The 15th Air Force, 301st Bomb Group, 419th Squadron was home. The ‘Missing Air Crew Reports" indicate between September 1942 and April 1945, the unit lost 126 heavy bombers.

Zekowski recalled the deadly raid on Regensburg. "Flak all over the sky," he said. "Our tail gunner had his head blown off."

During the interview, the raid on Regensburg was foremost in his mind, but online research revealed an outstanding war record. Among many awards, he received the Europe/Africa/Middle East Medal, indicating a multi-missioned role in World War II.

"I weighed 155 pounds and was nasty as can be," he said with a big grin. Perhaps, but ‘incorrigible’ no longer fit the man – he also received the Good Conduct Medal.

The Distinguished Flying Cross was earned over Regensburg. The "new" bombs, small and novel to the crew, apparently malfunctioned as the bomb bay opened over the target. The nose propellers started spinning, normally indicating an "arming." Safe or not, nobody knew.

Zekowski hustled inside the open bomb bay at risk of life and limb and somehow prevented the bombs from arming too early.

"Don’t really recall what the heck I did, but they called me a hero," he said.

Missions included targets in Greece, Bulgaria, Czechoslovakia and the Balkans.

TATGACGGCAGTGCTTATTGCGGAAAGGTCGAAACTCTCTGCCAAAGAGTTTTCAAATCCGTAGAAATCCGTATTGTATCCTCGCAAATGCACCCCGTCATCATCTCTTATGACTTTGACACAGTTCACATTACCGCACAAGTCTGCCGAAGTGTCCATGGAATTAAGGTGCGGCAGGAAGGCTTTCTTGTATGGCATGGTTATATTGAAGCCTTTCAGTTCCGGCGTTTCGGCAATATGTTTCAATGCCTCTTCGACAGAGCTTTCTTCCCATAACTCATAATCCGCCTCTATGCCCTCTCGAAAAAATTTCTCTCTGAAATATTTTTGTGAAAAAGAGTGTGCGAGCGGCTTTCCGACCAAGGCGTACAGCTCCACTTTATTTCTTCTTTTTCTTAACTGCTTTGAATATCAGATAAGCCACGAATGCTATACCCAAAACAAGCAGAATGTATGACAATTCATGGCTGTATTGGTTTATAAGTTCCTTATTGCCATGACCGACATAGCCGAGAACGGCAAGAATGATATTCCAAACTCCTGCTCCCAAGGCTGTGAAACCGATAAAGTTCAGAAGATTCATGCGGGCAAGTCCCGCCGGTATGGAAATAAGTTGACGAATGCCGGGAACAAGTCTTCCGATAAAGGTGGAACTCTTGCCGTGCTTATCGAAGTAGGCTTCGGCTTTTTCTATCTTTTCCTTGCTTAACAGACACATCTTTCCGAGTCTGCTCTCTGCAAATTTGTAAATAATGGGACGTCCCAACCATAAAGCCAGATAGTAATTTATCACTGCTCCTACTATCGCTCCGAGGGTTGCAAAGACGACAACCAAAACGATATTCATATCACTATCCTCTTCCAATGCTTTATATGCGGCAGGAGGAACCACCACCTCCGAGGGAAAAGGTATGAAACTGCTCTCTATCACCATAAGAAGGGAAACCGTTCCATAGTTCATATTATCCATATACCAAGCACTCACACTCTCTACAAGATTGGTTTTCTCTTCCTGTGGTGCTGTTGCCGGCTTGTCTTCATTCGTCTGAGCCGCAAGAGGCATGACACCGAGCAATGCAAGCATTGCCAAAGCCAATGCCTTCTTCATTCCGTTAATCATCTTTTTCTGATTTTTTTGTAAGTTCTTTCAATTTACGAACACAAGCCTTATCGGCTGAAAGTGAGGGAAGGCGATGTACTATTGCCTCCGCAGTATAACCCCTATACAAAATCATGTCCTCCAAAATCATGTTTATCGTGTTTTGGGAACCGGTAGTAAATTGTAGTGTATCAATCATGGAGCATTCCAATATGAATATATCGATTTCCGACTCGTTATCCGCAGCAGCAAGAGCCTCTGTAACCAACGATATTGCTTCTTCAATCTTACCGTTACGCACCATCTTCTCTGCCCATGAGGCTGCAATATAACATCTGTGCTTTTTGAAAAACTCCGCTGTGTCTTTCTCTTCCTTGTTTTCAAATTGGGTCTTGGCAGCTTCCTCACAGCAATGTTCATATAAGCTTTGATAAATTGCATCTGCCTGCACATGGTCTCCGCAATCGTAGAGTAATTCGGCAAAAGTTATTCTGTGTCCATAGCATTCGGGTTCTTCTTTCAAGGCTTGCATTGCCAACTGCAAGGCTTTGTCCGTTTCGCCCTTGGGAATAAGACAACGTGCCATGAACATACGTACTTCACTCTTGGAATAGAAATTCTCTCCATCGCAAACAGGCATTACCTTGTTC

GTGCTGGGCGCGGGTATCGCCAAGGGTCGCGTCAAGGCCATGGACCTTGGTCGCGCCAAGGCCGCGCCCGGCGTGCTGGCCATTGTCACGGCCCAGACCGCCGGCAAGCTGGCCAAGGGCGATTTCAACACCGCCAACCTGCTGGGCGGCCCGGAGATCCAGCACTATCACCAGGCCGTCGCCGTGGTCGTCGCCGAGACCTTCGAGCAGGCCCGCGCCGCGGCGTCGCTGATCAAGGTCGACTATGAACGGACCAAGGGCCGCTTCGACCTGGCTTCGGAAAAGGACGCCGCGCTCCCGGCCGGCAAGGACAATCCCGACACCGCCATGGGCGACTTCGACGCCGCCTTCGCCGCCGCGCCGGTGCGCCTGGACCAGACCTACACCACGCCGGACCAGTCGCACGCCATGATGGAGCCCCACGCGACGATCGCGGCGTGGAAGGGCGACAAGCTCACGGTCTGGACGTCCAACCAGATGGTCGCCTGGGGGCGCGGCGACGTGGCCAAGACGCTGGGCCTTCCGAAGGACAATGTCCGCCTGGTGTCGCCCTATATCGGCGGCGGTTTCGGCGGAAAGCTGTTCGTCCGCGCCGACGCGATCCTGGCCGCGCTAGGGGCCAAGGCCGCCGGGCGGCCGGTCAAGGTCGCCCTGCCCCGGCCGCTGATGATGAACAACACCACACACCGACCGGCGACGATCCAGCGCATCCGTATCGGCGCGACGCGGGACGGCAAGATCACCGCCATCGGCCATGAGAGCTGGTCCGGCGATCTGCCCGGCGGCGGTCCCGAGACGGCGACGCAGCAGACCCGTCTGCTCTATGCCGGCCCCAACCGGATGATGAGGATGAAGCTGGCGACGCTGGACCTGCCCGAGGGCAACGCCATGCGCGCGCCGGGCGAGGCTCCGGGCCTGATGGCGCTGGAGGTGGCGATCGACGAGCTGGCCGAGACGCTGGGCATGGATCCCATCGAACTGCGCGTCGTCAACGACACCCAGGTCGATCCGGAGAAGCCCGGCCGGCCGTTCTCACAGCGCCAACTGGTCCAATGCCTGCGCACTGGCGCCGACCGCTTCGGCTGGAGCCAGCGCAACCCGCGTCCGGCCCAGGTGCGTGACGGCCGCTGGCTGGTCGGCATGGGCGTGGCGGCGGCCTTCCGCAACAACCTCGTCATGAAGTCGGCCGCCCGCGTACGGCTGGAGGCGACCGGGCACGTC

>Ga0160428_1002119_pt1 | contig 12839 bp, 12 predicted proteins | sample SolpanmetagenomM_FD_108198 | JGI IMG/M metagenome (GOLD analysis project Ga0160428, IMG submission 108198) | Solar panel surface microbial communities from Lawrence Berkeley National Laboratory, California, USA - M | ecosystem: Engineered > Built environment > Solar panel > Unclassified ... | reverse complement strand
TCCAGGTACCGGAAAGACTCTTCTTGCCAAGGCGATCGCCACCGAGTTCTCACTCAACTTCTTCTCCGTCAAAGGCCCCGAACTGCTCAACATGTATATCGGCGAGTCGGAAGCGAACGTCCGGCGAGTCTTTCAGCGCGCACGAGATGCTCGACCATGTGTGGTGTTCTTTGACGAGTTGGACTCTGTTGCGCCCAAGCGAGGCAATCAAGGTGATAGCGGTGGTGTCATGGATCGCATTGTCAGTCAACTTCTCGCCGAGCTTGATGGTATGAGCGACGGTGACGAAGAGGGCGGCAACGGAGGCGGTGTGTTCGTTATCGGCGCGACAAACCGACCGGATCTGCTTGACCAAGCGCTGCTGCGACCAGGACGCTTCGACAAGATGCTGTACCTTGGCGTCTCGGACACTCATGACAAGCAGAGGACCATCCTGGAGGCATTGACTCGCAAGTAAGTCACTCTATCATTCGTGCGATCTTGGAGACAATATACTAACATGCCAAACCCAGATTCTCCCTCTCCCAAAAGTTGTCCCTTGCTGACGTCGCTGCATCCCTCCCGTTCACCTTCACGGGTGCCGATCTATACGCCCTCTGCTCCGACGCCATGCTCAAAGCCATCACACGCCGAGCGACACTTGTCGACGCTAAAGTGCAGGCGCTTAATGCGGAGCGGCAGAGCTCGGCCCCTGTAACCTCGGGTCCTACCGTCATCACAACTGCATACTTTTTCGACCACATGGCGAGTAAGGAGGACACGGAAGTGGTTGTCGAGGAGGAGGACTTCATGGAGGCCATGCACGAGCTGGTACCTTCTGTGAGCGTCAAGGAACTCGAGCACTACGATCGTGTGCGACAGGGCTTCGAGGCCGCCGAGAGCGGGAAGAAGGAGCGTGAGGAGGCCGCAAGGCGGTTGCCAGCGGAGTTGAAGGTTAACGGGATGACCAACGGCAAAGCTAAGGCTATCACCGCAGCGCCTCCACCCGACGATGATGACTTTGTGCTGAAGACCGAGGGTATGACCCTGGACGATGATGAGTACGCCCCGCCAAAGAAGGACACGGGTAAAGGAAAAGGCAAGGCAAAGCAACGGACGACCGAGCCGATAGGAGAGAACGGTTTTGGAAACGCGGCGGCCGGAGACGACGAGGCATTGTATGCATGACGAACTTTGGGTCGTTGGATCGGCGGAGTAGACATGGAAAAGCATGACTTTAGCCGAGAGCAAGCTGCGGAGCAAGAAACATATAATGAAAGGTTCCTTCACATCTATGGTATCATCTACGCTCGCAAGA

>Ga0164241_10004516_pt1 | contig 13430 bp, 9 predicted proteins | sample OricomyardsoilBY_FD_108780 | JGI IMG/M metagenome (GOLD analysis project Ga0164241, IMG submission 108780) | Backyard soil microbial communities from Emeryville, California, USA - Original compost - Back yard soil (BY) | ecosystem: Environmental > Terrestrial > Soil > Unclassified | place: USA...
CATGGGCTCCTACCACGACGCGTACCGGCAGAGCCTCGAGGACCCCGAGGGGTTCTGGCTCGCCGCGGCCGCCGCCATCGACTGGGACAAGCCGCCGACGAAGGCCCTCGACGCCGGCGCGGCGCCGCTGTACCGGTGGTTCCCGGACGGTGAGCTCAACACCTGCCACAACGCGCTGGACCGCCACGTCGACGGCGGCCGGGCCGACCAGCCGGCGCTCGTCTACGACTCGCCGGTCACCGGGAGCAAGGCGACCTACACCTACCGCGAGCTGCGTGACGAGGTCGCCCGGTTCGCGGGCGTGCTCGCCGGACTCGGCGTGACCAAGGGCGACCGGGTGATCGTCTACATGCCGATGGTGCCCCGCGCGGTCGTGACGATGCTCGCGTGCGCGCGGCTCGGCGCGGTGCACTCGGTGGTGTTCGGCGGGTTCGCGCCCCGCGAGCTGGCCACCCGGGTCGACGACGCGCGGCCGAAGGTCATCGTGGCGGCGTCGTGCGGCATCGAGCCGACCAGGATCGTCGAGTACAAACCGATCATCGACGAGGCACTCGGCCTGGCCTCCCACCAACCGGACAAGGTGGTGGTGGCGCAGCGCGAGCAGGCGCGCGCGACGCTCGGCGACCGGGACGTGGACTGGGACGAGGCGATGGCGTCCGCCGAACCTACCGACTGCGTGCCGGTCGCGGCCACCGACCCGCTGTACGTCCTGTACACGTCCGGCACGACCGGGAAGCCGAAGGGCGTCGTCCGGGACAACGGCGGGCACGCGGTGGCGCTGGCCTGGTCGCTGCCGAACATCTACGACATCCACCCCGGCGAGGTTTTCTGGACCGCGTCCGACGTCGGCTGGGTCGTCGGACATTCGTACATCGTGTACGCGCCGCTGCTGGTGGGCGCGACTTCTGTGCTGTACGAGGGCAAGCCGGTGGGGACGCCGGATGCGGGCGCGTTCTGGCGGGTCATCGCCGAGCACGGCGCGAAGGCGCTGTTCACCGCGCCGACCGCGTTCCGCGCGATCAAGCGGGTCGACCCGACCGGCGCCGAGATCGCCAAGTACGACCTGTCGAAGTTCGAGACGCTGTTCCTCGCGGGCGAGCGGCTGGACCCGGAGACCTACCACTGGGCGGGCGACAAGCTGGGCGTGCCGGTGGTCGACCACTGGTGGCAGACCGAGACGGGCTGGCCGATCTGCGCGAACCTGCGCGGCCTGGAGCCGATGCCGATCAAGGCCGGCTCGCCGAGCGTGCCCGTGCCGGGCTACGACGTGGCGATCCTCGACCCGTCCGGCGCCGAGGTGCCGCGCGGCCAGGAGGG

Wounded by flak on one mission, Zekowski spent time in the hospital before returning to duty. Here the fog of war intervenes with an incorrect paper trail.

Zekowski never received the Purple Heart and has been struggling for years to have the injustice corrected. To complicate matters, official discharge paperwork indicates he flew on B-24 Liberator bombers, not the B-17 Flying Fortress, and with an entirely different crew.

Even more exasperating, the truth concerning his service to his country is listed in the formal unit history of the 301st Bomb Group, specifically showing his accomplishments as a B-17 Armorer/Gunner with the aforementioned missions and citations.

His crew photo in front of their B-17 apparently has no influence on the hardheaded federal bureaucrats.

Ironically, concerning the sad faces in the photo, Zekowski explained, "None of us airmen liked those group pictures. Superstition, I suppose, but too many group shots were taken of crews that never returned."

Zekowski lives on lake-front property on Jackson Lake.

"It’s peaceful," he said. "It’s a nice view of a nice lake." He and his wife sold 500 of the 800 lots on Turtle Cove.

A new tattoo of the Distinguished Flying Cross colors his right triceps.

"Young folks ask questions about it," he said. "It gives me the opportunity to explain the true cost of freedom."

Amazingly, I was shown his recently renewed pilot’s license, circa 2011.

"Yep," he said with a smile.

"The same folks who claim I fought the war on the wrong bomber with the wrong crew claim I’m still able to pilot a private plane.

"Gives folks the impression that bureaucrats can be a bit incorrigible, don’t you think?"

Pete Mecca is a Vietnam veteran, columnist and freelance writer. You can reach him at or